Broadband Voice, LLC v. Jefferson County, Mississippi

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Justia Opinion Summary

Broadband Voice, LLC, d/b/a Fuse.Cloud, LLC (Fuse), appealed a circuit court's dismissal of its complaint with prejudice. Fuse argued that it was entitled to $116,984.02 in early-termination fees from the four contracts it had with Jefferson County (the County). Fuse also argued that the trial court erred, inter alia, by denying its motion for judgment on the pleadings. Because the early-termination provision in Fuse’s contract with the County was unenforceable, the Mississippi Supreme Court found trial court did not err by denying Fuse’s motion for judgment on the pleadings or by dismissing Fuse’s complaint with prejudice.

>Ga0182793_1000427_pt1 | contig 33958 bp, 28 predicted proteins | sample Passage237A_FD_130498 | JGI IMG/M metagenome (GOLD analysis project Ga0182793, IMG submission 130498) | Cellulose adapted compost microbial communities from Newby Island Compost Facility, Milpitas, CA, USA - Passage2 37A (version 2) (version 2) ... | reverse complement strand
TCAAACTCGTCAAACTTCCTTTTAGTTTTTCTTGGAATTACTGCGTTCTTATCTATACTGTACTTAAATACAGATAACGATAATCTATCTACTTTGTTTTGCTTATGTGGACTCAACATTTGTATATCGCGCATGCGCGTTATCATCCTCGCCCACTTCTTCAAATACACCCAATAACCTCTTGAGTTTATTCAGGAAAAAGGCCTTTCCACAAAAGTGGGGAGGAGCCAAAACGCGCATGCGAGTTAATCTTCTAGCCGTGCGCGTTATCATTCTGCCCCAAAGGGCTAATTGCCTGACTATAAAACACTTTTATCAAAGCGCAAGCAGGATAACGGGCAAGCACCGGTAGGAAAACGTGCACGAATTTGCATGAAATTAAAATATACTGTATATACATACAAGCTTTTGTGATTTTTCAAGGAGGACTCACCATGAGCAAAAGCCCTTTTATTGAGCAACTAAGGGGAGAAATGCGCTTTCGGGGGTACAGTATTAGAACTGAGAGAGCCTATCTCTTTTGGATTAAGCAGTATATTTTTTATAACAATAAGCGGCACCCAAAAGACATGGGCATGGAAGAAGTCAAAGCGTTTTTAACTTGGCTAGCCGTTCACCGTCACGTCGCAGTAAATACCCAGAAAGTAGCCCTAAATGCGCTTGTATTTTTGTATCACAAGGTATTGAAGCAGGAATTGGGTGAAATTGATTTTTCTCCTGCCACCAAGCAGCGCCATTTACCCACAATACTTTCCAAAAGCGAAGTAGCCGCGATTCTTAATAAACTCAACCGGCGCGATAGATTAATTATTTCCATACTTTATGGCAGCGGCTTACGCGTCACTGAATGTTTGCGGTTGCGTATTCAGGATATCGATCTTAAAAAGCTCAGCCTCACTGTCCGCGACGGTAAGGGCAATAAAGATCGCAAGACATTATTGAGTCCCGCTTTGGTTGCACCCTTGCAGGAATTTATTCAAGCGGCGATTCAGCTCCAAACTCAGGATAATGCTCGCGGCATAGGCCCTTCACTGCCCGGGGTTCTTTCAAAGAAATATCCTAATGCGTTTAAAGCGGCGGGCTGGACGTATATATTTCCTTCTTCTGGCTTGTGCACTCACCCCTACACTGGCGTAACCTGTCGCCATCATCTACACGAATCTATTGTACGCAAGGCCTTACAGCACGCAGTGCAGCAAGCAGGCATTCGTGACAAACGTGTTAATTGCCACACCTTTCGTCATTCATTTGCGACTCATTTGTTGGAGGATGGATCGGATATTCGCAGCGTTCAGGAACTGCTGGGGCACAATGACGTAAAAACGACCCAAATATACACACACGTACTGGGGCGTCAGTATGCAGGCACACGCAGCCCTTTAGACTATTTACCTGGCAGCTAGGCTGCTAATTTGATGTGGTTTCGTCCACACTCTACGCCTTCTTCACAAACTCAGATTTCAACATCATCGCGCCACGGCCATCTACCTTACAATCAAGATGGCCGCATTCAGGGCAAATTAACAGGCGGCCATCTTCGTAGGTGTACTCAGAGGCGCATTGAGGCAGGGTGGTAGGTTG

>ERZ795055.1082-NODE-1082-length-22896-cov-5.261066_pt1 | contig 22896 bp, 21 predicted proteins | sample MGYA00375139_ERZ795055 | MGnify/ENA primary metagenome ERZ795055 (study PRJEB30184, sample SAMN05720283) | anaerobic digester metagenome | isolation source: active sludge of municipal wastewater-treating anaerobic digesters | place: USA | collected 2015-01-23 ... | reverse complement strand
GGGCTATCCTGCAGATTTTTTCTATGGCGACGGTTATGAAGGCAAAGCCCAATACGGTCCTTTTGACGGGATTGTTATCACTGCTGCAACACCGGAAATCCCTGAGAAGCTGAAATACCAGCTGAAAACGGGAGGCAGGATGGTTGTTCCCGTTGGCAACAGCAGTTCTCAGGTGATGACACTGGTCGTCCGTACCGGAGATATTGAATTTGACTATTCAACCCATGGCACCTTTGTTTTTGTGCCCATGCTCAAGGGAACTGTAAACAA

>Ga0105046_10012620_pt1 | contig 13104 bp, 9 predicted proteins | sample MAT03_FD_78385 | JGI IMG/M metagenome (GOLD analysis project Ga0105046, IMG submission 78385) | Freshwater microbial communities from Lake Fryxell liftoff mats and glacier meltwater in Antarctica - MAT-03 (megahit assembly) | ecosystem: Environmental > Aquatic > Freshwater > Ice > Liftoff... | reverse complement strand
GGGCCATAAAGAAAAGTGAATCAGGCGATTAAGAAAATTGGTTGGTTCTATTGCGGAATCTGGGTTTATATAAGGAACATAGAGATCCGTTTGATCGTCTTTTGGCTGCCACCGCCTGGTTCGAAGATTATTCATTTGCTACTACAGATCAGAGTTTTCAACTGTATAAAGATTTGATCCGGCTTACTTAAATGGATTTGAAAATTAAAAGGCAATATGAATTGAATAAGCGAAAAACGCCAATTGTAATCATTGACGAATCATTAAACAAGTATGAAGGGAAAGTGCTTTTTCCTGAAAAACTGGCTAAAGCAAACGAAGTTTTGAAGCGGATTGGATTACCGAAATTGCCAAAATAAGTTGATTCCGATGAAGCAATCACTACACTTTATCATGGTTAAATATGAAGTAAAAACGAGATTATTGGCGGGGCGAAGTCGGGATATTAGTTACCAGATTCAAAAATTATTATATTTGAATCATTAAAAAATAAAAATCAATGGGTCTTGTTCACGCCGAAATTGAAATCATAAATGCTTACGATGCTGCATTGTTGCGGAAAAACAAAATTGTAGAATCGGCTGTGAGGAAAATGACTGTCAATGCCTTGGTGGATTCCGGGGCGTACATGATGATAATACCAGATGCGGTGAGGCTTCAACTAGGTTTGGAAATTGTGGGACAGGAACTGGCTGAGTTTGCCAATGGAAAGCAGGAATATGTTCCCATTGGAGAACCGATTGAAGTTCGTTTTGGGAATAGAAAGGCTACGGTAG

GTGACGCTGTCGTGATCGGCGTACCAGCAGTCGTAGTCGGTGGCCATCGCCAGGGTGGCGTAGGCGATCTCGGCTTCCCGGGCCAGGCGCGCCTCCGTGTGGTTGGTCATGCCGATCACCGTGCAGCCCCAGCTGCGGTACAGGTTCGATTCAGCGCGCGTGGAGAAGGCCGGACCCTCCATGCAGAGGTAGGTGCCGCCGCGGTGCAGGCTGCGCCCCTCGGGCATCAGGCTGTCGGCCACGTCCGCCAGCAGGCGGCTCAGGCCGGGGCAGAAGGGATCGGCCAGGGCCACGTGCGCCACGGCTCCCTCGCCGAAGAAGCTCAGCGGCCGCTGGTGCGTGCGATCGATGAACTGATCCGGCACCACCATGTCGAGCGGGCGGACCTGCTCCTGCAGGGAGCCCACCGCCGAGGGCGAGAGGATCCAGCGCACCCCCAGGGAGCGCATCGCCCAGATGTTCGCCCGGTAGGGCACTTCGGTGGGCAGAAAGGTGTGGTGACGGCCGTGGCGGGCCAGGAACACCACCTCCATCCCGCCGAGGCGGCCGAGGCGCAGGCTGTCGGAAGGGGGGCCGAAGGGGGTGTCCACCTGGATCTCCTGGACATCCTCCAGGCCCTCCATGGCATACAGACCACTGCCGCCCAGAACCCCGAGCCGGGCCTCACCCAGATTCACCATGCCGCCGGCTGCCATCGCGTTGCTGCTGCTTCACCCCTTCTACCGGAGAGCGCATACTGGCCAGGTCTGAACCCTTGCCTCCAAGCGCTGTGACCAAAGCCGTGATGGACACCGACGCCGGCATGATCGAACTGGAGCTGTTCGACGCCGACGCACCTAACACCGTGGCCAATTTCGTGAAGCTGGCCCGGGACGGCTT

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IN THE SUPREME COURT OF MISSISSIPPI NO. 2021-CA-01082-SCT BROADBAND VOICE, LLC d/b/a FUSE.CLOUD, LLC v. JEFFERSON COUNTY, MISSISSIPPI DATE OF JUDGMENT: TRIAL JUDGE: COURT FROM WHICH APPEALED: ATTORNEY FOR APPELLANT: ATTORNEY FOR APPELLEE: NATURE OF THE CASE: DISPOSITION: 08/23/2021 HON. TOMIKA HARRIS IRVING JEFFERSON COUNTY CIRCUIT COURT ROBERT L. GIBBS NICKITA SHANTA BANKS CIVIL - CONTRACT AFFIRMED - 09/29/2022 BEFORE RANDOLPH, C.J., COLEMAN AND CHAMBERLIN, JJ. RANDOLPH, CHIEF JUSTICE, FOR THE COURT: ¶1. Broadband Voice, LLC, d/b/a Fuse.Cloud, LLC (Fuse), appeals the Jefferson County Circuit Court’s dismissal of its complaint with prejudice. Fuse argues that it is entitled to $116,984.02 in early-termination fees from the four contracts it had with Jefferson County (the County). Fuse also argues that the trial court erred, inter alia, by denying its motion for judgment on the pleadings. FACTUAL AND PROCEDURAL HISTORY ¶2. Between February 4 and July 3, 2019, Fuse entered into four contracts with the County for telephone and internet installation and services. The contracts were signed by James Wells, president of the 2019 board of supervisors. Each of the contracts was for a three-year term and included early-termination clauses and a thirty-day notice-of-termination requirement. ¶3. In January 2020, an entirely new board of supervisors took office. The County notified Fuse on November 3, 2020, that it would be terminating the contracts entered into by the 2019 board of supervisors. The termination was to take effect on November 16, 2020. ¶4. On November 6, 2020, Fuse notified the new board of supervisors that an early- termination fee of $116,984.02 would be imposed if the County terminated the contracts. Fuse subsequently disconnected the County’s service before the November 16, 2020 termination date. ¶5. On December 15, 2020, Fuse filed a complaint with the Jefferson County Circuit Court, alleging that the County breached the contract that Fuse had entered into with the prior board of supervisors. On January 25, 2021, the County filed its answer, denying that it had breached the contract. ¶6. On February 24, 2021, Fuse filed a motion for judgment on the pleadings. The County responded on August 2, 2021. ¶7. On August 9, 2021, the trial court heard arguments on Fuse’s motion and ultimately denied it. On August 23, 2021, the circuit court dismissed Fuse’s complaint with prejudice, finding that there were no triable issues. ¶8. Fuse timely filed a notice of appeal on September 20, 2021. STATEMENT OF THE ISSUES 2 ¶9. Fuse raises five issues in its brief. But the decisive issue is whether Mississippi law on successor boards prevents Fuse from enforcing the early-termination clauses in its contracts with the County. STANDARD OF REVIEW ¶10. A motion for judgment on the pleadings under Mississippi Rule of Civil Procedure 12(c) raises an issue of law, thus the standard of review this Court applies is de novo. R.J. Reynolds Tobacco Co. v. King, 921 So. 2d 268, 270 (Miss. 2005). On a Rule 12(c) motion, the allegations in the complaint must be taken as true, and the motion should not be granted unless it appears beyond any reasonable doubt that the non-moving party will be unable to prove any set of facts in support of the claim which would entitle the non-movant to relief. Id. at 271 (citing Bridges v. Park Place Ent., 860 So. 2d 811, 813 (Miss. 2003)). ¶11. “When considering a motion to dismiss, this Court’s standard of review is de novo.” Mitchell v. Progressive Ins. Co., 965 So. 2d 679, 682 (Miss. 2007) (quoting Scaggs v. GPCH-GP, Inc., 931 So. 2d 1274, 1275 (Miss. 2006)). DISCUSSION I. ¶12. Whether Mississippi law on successor boards prevents Fuse from enforcing the early-termination clauses in its contracts with the County. This Court repeatedly has applied the rule against binding successor boards to void all types of agreements, even when that board or municipality had statutory authority to lease or contract but did not have statutory authority to bind successors. Ne. Mental Health-Mental Retardation Comm’n v. Cleveland, 187 So. 3d 601, 605 (Miss. 2016). As 3 recognized by the trial court, “[u]nder the common law in Mississippi, governing bodies, whether they be elected or appointed, may not bind their successors in office by contract, unless expressly authorized by law, because to do so would take away the discretionary rights and powers conferred by law upon successor governing bodies.” Id. at 604. ¶13. Fuse concedes that there is a long-standing rule in Mississippi that predecessor boards generally cannot bind a successor board. And Fuse accepts the County’s ability to terminate the contract. Fuse argues, however, that the early-termination fee was due before the contract was voided. According to Fuse, the November 3, 2020 notice sent by the County setting November 16, 2020, as the termination date made the early-termination fee due immediately. And since the contract would not become void until that November 16, 2020 date, Fuse argues that there was a thirteen-day window in which the early-termination fee was due and the contract was still valid, despite the fact that Fuse unilaterally terminated the County’s services before November 16. ¶14. Fuse’s arguments are unpersuasive. The plain language of the contract states that “if the customer terminates prior to the expiration of the term . . . Fuse will charge the remaining service fees due . . . immediately.” The termination fee would not be effective until the contract was terminated on November 16, 2020. The November 3, 2020 date that Fuse refers to is merely the date of notice of termination and not the date of the termination itself. The County was current on all of its payments to Fuse and paid through the November 16, 2020 termination date, despite Fuse’s disabling the County’s service before that date. The only fee in dispute is the one that arose upon termination. And once County terminated the contracts 4 with Fuse, it voided the entirety of those contracts, including the early-termination-fee provision. See Cleveland, 187 So. 3d at 605. The early-termination-fee provision was negotiated by the prior board, and that prior board cannot limit the ability of a subsequent board to terminate that provision or any other provision of the four contracts. Id. Therefore, the early-termination fee was not enforceable. II ¶15. Fuse’s Claims for Unjust Enrichment and Quantum Meruit Fuse next argues that the County would be unjustly enriched were it not required to pay the early-termination fees. But Fuse failed to raise these issues at any time prior to this appeal. In its complaint, Fuse asserted a claim for breach of contract and for damages “for County’s breach of the above referenced contracts and any additional relief which this court may deem appropriate.” Fuse did not present any argument in its claim that the County was unjustly enriched and that it should pay under a theory of unjust enrichment or quantum meruit. ¶16. Generally, “a question not raised in the trial court will not be considered on appeal.” Taylor v. Taylor, 201 So. 3d 420, 421 (Miss. 2016) (internal quotation mark omitted) (quoting Adams v. Bd. of Supervisors of Union Cnty., 177 Miss. 403, 170 So. 684, 685 (1936)). Here, Fuse is asking this Court to reverse the trial court’s judgment based on claims that were not part of the pleadings. Such a request “would have the chilling effect of depriving the trial court of the opportunity to first rule on the issue, which would then deprive this Court of the opportunity to perform our mandated appellate review by utilizing the appropriate standard of review of the trial court’s ruling.” Waters v. Gnemi, 907 So. 2d 307, 5 324 (Miss. 2005). Therefore, we decline to review Fuse’s unjust enrichment and quantum meruit claims on appeal. CONCLUSION ¶17. Because the early-termination provision in Fuse’s contract with the County was unenforceable, the trial court did not err by denying Fuse’s motion for judgment on the pleadings or by dismissing Fuse’s complaint with prejudice. ¶18. AFFIRMED. KITCHENS AND KING, P.JJ., COLEMAN, CHAMBERLIN, ISHEE AND GRIFFIS, JJ., CONCUR. 6 MAXWELL, BEAM,